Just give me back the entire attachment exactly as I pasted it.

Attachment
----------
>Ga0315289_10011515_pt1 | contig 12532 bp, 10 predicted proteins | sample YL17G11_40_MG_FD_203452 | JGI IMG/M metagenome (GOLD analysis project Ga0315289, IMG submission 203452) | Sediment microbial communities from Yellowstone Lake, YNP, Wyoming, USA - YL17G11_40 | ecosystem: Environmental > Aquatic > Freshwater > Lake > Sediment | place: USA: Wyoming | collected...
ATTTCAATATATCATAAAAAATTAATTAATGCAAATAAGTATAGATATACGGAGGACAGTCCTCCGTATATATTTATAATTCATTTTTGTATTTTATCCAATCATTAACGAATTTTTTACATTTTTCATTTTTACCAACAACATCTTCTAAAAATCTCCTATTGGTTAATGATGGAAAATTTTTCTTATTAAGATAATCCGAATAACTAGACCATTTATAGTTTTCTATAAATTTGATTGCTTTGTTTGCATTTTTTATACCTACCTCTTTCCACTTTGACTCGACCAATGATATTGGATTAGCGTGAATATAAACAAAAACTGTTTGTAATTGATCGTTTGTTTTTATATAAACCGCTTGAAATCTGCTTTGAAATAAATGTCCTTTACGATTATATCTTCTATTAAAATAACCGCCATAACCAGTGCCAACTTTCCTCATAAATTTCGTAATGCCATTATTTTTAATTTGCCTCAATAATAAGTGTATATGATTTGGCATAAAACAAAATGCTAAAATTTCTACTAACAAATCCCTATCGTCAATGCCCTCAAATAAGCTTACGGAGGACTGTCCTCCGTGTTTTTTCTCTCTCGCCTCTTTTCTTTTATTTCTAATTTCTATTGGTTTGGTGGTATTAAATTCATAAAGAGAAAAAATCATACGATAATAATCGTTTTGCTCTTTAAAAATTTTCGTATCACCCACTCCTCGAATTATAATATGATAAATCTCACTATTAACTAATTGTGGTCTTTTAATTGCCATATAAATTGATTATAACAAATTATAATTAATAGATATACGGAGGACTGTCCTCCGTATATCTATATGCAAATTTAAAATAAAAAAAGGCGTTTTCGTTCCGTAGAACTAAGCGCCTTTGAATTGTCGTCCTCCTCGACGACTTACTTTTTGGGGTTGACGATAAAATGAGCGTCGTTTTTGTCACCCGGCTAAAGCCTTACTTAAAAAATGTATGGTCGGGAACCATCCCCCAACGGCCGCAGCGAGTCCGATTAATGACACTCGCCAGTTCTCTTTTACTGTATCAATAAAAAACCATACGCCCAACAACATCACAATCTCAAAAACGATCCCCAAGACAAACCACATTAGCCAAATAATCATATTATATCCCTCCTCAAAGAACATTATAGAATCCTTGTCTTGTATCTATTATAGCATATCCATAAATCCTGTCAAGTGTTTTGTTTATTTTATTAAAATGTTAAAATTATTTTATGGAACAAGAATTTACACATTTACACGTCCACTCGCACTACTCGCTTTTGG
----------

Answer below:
>Ga0315289_10011515_pt1 | contig 12532 bp, 10 predicted proteins | sample YL17G11_40_MG_FD_203452 | JGI IMG/M metagenome (GOLD analysis project Ga0315289, IMG submission 203452) | Sediment microbial communities from Yellowstone Lake, YNP, Wyoming, USA - YL17G11_40 | ecosystem: Environmental > Aquatic > Freshwater > Lake > Sediment | place: USA: Wyoming | collected...
ATTTCAATATATCATAAAAAATTAATTAATGCAAATAAGTATAGATATACGGAGGACAGTCCTCCGTATATATTTATAATTCATTTTTGTATTTTATCCAATCATTAACGAATTTTTTACATTTTTCATTTTTACCAACAACATCTTCTAAAAATCTCCTATTGGTTAATGATGGAAAATTTTTCTTATTAAGATAATCCGAATAACTAGACCATTTATAGTTTTCTATAAATTTGATTGCTTTGTTTGCATTTTTTATACCTACCTCTTTCCACTTTGACTCGACCAATGATATTGGATTAGCGTGAATATAAACAAAAACTGTTTGTAATTGATCGTTTGTTTTTATATAAACCGCTTGAAATCTGCTTTGAAATAAATGTCCTTTACGATTATATCTTCTATTAAAATAACCGCCATAACCAGTGCCAACTTTCCTCATAAATTTCGTAATGCCATTATTTTTAATTTGCCTCAATAATAAGTGTATATGATTTGGCATAAAACAAAATGCTAAAATTTCTACTAACAAATCCCTATCGTCAATGCCCTCAAATAAGCTTACGGAGGACTGTCCTCCGTGTTTTTTCTCTCTCGCCTCTTTTCTTTTATTTCTAATTTCTATTGGTTTGGTGGTATTAAATTCATAAAGAGAAAAAATCATACGATAATAATCGTTTTGCTCTTTAAAAATTTTCGTATCACCCACTCCTCGAATTATAATATGATAAATCTCACTATTAACTAATTGTGGTCTTTTAATTGCCATATAAATTGATTATAACAAATTATAATTAATAGATATACGGAGGACTGTCCTCCGTATATCTATATGCAAATTTAAAATAAAAAAAGGCGTTTTCGTTCCGTAGAACTAAGCGCCTTTGAATTGTCGTCCTCCTCGACGACTTACTTTTTGGGGTTGACGATAAAATGAGCGTCGTTTTTGTCACCCGGCTAAAGCCTTACTTAAAAAATGTATGGTCGGGAACCATCCCCCAACGGCCGCAGCGAGTCCGATTAATGACACTCGCCAGTTCTCTTTTACTGTATCAATAAAAAACCATACGCCCAACAACATCACAATCTCAAAAACGATCCCCAAGACAAACCACATTAGCCAAATAATCATATTATATCCCTCCTCAAAGAACATTATAGAATCCTTGTCTTGTATCTATTATAGCATATCCATAAATCCTGTCAAGTGTTTTGTTTATTTTATTAAAATGTTAAAATTATTTTATGGAACAAGAATTTACACATTTACACGTCCACTCGCACTACTCGCTTTTGG